Number of Times Seen – 1 (27 Aug 2020)
Brief Synopsis – A psychologist gets caught up in the realm of high stakes gambling and con men as she tries to help out one of her patients.
My Take on it – I have always been a fan of David Mamet’s stories and was intrigued to finally see this one.
They do a nice job of allowing us to get a deeper understanding of the way con men work.
They allows us to learn some enjoyable tricks of the trade even though it’s just a ploy to gain OUR confidence in the story and characters.
Mamet is able to write great dialogue and characters in order to draw us into this world of deceit here we know that no one and nothing should be trusted.
The biggest problem with these kind of films is that one is always expecting some surprises and twists along the way and that actually makes it even more obvious that one should be on the lookout for something unexpected to take pace, which in turn makes things more expected.
The film’s cast is great and Joe Mantegna is able to stand out among them all. Linda Crouse is ok in the lead role, but she fails to be as compelling as one might hope for.
Loved seeing J.T. Walsh and Ricky Jay in small yet significant roles here.
Bottom Line – Interesting idea because of the way that they let us deeper into the world of con men and reveal certain tricks of the trade along the way in order to gain OUR confidence. Mamet knows how to draw some really intriguing characters and this film is filled with them. The problem here is that once one knows how Mamet’s writes these kind of stories, it’s far too obvious that there will be some kind of twist along the way and that tips the hat too much to the viewer and keeps us on the lookout for something which takes away from the unpredictability of things. The cats is great and Mantegna stands out here the whole way thru. Loved seeing Jay and Walsh in small yet significant roles. Crouse is fine here, but fails to be as compelling in the lead as one might expect. Recommended!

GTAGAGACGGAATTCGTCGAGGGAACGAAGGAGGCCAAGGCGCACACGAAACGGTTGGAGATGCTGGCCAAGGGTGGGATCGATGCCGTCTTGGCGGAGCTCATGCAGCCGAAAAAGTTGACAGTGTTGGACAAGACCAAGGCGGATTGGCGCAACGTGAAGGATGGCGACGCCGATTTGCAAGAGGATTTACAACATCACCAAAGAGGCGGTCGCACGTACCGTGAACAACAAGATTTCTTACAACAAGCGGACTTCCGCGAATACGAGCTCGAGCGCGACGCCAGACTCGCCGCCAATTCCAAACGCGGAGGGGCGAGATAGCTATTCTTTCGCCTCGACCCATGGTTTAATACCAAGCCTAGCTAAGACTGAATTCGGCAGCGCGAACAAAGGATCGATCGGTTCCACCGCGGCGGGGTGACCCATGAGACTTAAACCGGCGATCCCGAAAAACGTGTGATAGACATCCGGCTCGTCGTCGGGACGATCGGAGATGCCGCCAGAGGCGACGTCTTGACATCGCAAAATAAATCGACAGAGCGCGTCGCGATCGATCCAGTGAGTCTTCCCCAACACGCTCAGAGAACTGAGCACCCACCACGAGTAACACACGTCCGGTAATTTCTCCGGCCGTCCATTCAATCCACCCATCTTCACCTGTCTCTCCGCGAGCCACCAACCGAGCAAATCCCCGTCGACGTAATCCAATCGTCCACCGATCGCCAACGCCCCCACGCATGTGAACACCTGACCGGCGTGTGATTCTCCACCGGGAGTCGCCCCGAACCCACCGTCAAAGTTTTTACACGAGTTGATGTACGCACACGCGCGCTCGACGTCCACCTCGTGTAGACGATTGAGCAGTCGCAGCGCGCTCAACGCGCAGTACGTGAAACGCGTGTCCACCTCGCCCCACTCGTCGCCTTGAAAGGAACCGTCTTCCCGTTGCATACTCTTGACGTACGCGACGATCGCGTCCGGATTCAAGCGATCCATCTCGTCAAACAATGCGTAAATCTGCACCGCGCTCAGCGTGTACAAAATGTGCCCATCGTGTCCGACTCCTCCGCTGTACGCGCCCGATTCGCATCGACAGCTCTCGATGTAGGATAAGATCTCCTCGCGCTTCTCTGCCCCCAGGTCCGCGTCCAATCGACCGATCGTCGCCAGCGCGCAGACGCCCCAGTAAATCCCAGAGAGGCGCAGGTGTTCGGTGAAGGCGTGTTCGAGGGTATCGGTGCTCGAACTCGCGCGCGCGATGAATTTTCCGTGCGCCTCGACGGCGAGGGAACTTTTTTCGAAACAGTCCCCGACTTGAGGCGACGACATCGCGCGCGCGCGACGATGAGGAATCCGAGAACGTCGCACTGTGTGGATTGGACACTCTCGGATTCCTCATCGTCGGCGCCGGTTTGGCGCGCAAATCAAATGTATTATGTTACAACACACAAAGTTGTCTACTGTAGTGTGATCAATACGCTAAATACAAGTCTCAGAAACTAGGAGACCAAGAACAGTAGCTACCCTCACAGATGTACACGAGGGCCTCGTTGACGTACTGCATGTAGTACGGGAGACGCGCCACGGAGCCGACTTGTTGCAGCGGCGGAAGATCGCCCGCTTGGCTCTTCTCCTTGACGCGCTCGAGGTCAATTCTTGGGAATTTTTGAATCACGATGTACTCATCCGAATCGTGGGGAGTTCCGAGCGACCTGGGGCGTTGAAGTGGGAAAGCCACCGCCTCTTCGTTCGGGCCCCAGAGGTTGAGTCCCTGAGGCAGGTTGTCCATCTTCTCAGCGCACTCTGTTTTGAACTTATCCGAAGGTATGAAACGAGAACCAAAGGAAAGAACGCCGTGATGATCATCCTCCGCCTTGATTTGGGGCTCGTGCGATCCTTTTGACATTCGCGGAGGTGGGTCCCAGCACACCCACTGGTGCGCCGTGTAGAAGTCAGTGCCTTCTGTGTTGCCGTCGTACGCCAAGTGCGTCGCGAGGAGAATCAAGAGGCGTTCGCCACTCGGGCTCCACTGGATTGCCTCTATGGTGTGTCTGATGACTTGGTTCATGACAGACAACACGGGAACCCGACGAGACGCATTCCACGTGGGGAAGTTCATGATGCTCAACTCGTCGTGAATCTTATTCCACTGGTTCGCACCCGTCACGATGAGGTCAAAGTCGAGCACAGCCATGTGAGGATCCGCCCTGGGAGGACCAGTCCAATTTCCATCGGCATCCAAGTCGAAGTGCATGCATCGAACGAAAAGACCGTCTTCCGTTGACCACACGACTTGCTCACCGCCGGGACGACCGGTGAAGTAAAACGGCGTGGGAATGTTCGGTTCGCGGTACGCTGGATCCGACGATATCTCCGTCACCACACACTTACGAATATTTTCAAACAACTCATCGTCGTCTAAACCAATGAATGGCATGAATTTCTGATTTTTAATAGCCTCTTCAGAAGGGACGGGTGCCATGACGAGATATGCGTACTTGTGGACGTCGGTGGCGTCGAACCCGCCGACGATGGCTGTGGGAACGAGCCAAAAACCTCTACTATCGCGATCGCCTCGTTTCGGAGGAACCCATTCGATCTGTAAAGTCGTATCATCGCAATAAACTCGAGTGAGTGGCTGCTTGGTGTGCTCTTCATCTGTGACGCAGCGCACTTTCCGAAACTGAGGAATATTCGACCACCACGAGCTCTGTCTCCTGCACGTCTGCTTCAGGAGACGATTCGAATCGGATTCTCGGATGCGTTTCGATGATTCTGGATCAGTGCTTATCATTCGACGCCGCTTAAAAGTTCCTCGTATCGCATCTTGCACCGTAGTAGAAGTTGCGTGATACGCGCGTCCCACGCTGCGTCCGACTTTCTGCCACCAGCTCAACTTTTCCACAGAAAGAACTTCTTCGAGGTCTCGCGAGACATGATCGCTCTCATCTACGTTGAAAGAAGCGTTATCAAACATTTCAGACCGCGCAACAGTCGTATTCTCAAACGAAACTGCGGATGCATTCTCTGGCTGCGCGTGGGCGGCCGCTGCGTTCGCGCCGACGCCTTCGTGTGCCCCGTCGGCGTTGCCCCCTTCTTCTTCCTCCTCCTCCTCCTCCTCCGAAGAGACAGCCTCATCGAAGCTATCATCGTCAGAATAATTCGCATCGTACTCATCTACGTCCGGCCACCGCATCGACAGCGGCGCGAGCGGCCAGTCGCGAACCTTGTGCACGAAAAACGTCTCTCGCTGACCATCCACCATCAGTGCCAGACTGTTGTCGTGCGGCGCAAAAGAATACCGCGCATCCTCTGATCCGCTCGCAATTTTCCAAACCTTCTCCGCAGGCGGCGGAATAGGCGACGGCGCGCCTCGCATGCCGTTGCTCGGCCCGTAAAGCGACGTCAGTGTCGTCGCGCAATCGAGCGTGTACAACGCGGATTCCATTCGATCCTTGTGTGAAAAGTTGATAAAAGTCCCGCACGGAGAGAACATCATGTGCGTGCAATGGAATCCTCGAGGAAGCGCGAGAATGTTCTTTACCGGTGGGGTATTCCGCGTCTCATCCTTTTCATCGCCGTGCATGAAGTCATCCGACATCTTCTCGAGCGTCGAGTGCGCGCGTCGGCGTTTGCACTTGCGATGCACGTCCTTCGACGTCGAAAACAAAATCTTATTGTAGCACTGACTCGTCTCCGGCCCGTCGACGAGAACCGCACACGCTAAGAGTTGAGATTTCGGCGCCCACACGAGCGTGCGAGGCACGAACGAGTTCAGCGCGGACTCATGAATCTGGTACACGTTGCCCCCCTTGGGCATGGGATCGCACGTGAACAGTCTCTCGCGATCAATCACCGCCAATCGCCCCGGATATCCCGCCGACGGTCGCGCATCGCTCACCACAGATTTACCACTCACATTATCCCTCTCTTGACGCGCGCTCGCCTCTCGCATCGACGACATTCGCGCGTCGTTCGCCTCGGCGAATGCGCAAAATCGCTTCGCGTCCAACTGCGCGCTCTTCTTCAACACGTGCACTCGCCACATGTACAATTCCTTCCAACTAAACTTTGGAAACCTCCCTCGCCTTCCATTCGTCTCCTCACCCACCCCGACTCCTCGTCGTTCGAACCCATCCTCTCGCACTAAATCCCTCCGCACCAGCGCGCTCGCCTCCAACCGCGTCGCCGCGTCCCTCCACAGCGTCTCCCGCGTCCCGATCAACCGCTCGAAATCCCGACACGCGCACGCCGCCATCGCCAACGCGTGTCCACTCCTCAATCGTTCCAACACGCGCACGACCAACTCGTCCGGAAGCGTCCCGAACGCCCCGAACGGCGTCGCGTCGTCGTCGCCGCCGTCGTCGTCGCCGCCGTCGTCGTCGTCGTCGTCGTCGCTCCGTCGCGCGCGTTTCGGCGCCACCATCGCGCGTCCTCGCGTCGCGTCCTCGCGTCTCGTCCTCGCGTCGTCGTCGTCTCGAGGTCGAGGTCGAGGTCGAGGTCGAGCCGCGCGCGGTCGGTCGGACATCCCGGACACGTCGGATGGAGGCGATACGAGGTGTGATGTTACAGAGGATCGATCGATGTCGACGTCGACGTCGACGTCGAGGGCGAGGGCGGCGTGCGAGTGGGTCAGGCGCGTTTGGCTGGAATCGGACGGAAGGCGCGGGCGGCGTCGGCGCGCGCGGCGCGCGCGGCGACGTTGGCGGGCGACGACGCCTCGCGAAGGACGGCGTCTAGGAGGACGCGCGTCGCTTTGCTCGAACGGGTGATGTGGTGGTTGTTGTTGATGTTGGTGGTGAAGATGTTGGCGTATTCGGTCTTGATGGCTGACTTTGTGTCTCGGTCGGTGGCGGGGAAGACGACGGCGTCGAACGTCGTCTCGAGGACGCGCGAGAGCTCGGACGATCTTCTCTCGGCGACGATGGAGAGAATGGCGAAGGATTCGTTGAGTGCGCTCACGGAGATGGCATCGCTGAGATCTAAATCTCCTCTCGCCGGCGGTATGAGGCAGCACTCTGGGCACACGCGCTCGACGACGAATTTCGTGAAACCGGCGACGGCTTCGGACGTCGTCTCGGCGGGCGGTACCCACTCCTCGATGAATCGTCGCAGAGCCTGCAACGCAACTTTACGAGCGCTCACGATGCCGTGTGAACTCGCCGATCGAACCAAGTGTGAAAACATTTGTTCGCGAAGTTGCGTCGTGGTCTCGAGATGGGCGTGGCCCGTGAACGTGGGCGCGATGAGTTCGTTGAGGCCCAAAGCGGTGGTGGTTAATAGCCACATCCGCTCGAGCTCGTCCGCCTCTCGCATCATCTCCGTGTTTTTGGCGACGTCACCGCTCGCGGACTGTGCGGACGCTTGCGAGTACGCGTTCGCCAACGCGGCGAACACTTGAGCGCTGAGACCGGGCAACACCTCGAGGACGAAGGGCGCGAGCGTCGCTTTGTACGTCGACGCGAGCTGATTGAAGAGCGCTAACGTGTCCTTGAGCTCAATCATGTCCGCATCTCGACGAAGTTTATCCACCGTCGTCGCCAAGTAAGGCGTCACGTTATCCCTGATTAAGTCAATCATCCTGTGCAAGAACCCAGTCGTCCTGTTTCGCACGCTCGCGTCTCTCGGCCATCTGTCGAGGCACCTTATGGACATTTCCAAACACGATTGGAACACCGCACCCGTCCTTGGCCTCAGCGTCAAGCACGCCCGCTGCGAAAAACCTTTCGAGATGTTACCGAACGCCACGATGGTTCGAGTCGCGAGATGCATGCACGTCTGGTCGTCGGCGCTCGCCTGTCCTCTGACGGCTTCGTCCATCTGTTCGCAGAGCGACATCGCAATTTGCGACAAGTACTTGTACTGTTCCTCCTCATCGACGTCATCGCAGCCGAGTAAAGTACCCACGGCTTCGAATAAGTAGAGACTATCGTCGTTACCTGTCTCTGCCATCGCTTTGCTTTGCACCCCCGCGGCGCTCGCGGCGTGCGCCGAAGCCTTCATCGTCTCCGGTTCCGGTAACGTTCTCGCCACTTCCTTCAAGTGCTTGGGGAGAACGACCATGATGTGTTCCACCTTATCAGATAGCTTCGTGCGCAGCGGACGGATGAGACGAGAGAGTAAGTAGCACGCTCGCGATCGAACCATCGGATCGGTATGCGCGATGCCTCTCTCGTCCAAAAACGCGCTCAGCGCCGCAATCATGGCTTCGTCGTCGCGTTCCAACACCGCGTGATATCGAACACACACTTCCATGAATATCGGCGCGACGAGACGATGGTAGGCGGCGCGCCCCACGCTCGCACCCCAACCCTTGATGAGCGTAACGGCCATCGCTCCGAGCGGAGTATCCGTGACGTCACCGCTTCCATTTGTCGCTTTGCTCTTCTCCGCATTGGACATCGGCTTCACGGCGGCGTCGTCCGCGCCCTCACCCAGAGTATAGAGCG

MovieRob’s Favorite Trivia – Ricky Jay is a sleight-of-hand artist and an acknowledged authority on the art of the con. In an NPR interview, Jay related that when David Mamet needed a short-change scam to be explained in “House of Games”, he asked Jay for details of an authentic short-change hustle. However, Jay did not want to betray the confidence of the hustlers he knew who still used various short-change cons for their “livelihood”. The envelope switch you see in the final film is an original switch invented by Ricky Jay specially for the film. Later, it was reported that an amateur thief had been caught attempting to use the switch as he had learned it from the film. (From IMDB)
Rating – Globe Worthy (7/10)
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